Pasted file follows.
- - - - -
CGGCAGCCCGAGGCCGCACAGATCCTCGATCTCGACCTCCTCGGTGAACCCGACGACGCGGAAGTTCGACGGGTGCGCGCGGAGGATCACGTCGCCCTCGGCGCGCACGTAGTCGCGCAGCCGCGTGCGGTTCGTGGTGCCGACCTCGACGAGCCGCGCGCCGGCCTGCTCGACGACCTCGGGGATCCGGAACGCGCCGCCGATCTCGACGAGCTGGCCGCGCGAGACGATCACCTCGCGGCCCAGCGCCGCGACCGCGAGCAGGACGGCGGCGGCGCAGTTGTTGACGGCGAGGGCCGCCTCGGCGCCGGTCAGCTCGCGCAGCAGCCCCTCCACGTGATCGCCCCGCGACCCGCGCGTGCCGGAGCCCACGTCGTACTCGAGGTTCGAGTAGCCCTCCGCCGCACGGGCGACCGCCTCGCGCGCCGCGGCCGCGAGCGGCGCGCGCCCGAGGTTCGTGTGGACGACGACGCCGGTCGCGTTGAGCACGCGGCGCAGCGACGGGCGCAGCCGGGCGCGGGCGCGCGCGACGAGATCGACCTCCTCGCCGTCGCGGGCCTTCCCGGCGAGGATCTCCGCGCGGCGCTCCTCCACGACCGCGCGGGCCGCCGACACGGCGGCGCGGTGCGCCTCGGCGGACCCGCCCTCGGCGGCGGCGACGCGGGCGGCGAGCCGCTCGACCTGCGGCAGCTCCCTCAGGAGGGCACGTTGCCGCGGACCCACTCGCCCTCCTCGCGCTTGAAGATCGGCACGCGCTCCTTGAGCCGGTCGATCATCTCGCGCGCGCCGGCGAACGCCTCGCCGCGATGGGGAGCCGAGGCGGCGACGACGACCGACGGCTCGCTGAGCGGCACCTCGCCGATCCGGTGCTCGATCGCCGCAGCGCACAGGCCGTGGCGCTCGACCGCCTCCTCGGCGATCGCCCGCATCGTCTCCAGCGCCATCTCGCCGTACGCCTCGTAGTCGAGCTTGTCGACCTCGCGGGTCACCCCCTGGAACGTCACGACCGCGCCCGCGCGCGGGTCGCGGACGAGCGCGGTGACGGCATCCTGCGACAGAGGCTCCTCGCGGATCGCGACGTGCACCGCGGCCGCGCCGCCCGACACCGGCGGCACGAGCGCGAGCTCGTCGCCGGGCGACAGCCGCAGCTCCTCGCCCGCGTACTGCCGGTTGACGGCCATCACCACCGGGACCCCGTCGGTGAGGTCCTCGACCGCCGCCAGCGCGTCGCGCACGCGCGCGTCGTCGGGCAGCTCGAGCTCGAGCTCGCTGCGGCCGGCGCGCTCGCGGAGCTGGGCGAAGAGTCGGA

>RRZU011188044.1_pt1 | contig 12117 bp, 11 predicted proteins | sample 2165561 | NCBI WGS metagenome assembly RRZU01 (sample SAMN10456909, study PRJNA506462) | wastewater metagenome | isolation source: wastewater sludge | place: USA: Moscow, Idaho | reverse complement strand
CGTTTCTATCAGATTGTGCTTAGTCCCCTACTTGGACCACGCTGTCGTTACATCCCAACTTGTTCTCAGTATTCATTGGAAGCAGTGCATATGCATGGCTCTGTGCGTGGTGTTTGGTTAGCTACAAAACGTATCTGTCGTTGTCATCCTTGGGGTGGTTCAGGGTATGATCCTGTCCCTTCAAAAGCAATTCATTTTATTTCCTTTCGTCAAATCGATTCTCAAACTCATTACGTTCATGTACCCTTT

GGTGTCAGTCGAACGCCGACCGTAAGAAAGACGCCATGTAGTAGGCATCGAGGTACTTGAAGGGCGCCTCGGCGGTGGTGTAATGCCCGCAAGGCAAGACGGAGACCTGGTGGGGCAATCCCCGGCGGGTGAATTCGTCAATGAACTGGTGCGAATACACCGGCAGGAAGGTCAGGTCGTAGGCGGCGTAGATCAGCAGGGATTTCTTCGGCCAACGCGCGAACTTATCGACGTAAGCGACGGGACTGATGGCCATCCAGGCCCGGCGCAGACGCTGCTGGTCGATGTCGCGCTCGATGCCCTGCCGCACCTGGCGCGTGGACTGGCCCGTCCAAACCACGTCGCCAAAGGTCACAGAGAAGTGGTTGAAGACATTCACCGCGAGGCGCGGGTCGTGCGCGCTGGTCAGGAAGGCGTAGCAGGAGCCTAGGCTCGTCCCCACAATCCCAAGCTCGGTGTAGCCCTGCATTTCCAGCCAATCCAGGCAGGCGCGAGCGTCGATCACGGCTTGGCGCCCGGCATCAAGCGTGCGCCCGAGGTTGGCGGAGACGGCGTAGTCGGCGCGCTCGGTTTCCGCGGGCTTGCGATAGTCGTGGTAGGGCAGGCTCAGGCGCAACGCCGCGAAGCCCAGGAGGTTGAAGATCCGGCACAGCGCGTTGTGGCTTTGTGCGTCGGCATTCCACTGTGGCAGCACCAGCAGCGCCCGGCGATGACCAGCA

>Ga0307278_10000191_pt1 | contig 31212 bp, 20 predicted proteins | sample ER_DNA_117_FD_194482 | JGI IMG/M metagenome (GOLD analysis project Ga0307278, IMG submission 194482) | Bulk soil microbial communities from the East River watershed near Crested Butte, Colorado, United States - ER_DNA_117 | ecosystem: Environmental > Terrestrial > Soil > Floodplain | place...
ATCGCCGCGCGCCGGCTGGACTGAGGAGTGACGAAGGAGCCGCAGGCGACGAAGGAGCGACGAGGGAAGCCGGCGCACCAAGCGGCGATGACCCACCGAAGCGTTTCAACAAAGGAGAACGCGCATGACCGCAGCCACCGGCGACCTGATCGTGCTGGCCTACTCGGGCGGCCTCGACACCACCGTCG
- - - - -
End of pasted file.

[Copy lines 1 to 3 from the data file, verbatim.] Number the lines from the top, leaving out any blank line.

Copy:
CGGCAGCCCGAGGCCGCACAGATCCTCGATCTCGACCTCCTCGGTGAACCCGACGACGCGGAAGTTCGACGGGTGCGCGCGGAGGATCACGTCGCCCTCGGCGCGCACGTAGTCGCGCAGCCGCGTGCGGTTCGTGGTGCCGACCTCGACGAGCCGCGCGCCGGCCTGCTCGACGACCTCGGGGATCCGGAACGCGCCGCCGATCTCGACGAGCTGGCCGCGCGAGACGATCACCTCGCGGCCCAGCGCCGCGACCGCGAGCAGGACGGCGGCGGCGCAGTTGTTGACGGCGAGGGCCGCCTCGGCGCCGGTCAGCTCGCGCAGCAGCCCCTCCACGTGATCGCCCCGCGACCCGCGCGTGCCGGAGCCCACGTCGTACTCGAGGTTCGAGTAGCCCTCCGCCGCACGGGCGACCGCCTCGCGCGCCGCGGCCGCGAGCGGCGCGCGCCCGAGGTTCGTGTGGACGACGACGCCGGTCGCGTTGAGCACGCGGCGCAGCGACGGGCGCAGCCGGGCGCGGGCGCGCGCGACGAGATCGACCTCCTCGCCGTCGCGGGCCTTCCCGGCGAGGATCTCCGCGCGGCGCTCCTCCACGACCGCGCGGGCCGCCGACACGGCGGCGCGGTGCGCCTCGGCGGACCCGCCCTCGGCGGCGGCGACGCGGGCGGCGAGCCGCTCGACCTGCGGCAGCTCCCTCAGGAGGGCACGTTGCCGCGGACCCACTCGCCCTCCTCGCGCTTGAAGATCGGCACGCGCTCCTTGAGCCGGTCGATCATCTCGCGCGCGCCGGCGAACGCCTCGCCGCGATGGGGAGCCGAGGCGGCGACGACGACCGACGGCTCGCTGAGCGGCACCTCGCCGATCCGGTGCTCGATCGCCGCAGCGCACAGGCCGTGGCGCTCGACCGCCTCCTCGGCGATCGCCCGCATCGTCTCCAGCGCCATCTCGCCGTACGCCTCGTAGTCGAGCTTGTCGACCTCGCGGGTCACCCCCTGGAACGTCACGACCGCGCCCGCGCGCGGGTCGCGGACGAGCGCGGTGACGGCATCCTGCGACAGAGGCTCCTCGCGGATCGCGACGTGCACCGCGGCCGCGCCGCCCGACACCGGCGGCACGAGCGCGAGCTCGTCGCCGGGCGACAGCCGCAGCTCCTCGCCCGCGTACTGCCGGTTGACGGCCATCACCACCGGGACCCCGTCGGTGAGGTCCTCGACCGCCGCCAGCGCGTCGCGCACGCGCGCGTCGTCGGGCAGCTCGAGCTCGAGCTCGCTGCGGCCGGCGCGCTCGCGGAGCTGGGCGAAGAGTCGGA

>RRZU011188044.1_pt1 | contig 12117 bp, 11 predicted proteins | sample 2165561 | NCBI WGS metagenome assembly RRZU01 (sample SAMN10456909, study PRJNA506462) | wastewater metagenome | isolation source: wastewater sludge | place: USA: Moscow, Idaho | reverse complement strand
CGTTTCTATCAGATTGTGCTTAGTCCCCTACTTGGACCACGCTGTCGTTACATCCCAACTTGTTCTCAGTATTCATTGGAAGCAGTGCATATGCATGGCTCTGTGCGTGGTGTTTGGTTAGCTACAAAACGTATCTGTCGTTGTCATCCTTGGGGTGGTTCAGGGTATGATCCTGTCCCTTCAAAAGCAATTCATTTTATTTCCTTTCGTCAAATCGATTCTCAAACTCATTACGTTCATGTACCCTTT